Friday, 6 April 2012

Hirst the Worst or Damien is Best?

This week saw the opening of a Damien Hirst Retrospective nicely timed for The Olympics.
A melee of Collectors, facelifts, Italian Suits, minor celebrities, Art Glitterati & London Gutter-ati {which is most relevant to me!} descended into the Tate Modern.

I had exceedingly low expectations, having been to a few Hirst Openings in the past.
To be honest, most of the work looked like Dubai restaurant chic, or something in a nice wallpaper magazine spread. {Ironically, it's worked well on both platforms.}

However, the brilliance of Damien Hirst's early work soon got my juices going. There was a butterfly room, specially commissioned for the exhibiton, where butterflies fly freely in amongst flowers & rotting fruit. It was the best thing about the show. A violet butterfly even sat on my quiff. It got more snapped than Ronnie Wood, who was also posing with a brown butterfly at the same time!

I witnessed negative mutterings & sighs of disdain from various artworks giants   {Mind you, they tend to do this very well! } However the general feelings of rage stemmed from how one dimensional & shallow most of it felt. A bit like drinking too much champagne - but I can't see what's wrong with that in the long run. We all love bit of champers innit!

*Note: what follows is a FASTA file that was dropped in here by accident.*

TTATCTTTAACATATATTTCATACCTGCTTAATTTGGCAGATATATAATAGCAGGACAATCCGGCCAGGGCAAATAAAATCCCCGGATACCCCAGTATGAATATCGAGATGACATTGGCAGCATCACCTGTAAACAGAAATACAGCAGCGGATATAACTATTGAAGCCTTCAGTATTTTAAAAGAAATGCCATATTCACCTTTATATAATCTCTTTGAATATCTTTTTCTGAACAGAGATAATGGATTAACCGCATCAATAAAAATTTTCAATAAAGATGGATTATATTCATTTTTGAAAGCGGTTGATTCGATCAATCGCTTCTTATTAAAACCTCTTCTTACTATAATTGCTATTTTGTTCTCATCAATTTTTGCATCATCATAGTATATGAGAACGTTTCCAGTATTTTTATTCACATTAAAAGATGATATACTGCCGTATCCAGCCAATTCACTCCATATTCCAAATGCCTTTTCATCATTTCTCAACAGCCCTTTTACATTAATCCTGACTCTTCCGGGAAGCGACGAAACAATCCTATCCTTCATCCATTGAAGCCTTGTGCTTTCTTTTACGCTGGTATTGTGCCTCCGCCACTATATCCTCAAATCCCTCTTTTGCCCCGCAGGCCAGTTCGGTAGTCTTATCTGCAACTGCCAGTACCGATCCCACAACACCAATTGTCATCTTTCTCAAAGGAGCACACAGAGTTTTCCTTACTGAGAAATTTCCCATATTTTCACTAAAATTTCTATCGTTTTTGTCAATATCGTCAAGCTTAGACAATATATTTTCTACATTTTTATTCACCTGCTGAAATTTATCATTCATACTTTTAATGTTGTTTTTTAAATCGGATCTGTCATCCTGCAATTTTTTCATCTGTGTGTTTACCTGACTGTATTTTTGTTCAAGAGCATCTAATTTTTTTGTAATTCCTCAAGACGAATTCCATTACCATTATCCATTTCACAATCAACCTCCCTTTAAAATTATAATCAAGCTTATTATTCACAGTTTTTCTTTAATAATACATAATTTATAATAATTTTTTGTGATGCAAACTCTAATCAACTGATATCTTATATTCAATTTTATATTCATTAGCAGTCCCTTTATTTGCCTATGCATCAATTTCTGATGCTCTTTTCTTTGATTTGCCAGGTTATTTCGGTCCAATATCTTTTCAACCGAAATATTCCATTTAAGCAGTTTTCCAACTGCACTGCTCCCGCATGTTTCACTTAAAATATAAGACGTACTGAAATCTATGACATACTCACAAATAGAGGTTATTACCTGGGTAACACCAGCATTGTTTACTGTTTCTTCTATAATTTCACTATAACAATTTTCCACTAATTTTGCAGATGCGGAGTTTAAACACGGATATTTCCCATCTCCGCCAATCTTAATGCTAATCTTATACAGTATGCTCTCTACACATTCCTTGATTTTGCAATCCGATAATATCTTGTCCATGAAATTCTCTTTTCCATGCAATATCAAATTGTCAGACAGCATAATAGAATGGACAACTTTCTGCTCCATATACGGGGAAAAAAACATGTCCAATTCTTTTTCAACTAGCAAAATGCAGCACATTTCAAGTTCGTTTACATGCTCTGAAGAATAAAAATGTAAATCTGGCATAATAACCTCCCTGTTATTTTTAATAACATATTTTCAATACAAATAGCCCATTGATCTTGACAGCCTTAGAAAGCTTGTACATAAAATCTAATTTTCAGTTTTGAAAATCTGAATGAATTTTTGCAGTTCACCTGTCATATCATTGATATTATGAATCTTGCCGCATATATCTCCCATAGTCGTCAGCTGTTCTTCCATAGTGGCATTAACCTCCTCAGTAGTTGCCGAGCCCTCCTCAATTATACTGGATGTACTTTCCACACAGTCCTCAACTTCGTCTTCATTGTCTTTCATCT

Due to my recent conversion to Instagram, I snapped away unaided & unstopped by any ushers. It occurred to me that Hirst's real talent was in making iconic statements, which magnified beautifully through a smart phone reality. God Bless Social Networking!

My favourite work is Hirst's 'A Thousand Years.' It's been described: 'A very provocative work that actually contains an entire lifecycle of several maggots. The maggots hatch out of a minimal white box and then feed on a cow's head conveniently placed in the larger glass case. Some of the flies then die in the "insect-o-cuter" while other survive to continue their rather revolting cycle.'
For all of the Hirst haters, this is the one piece that is evocative of a thousand metaphors for the cycle of life & death.

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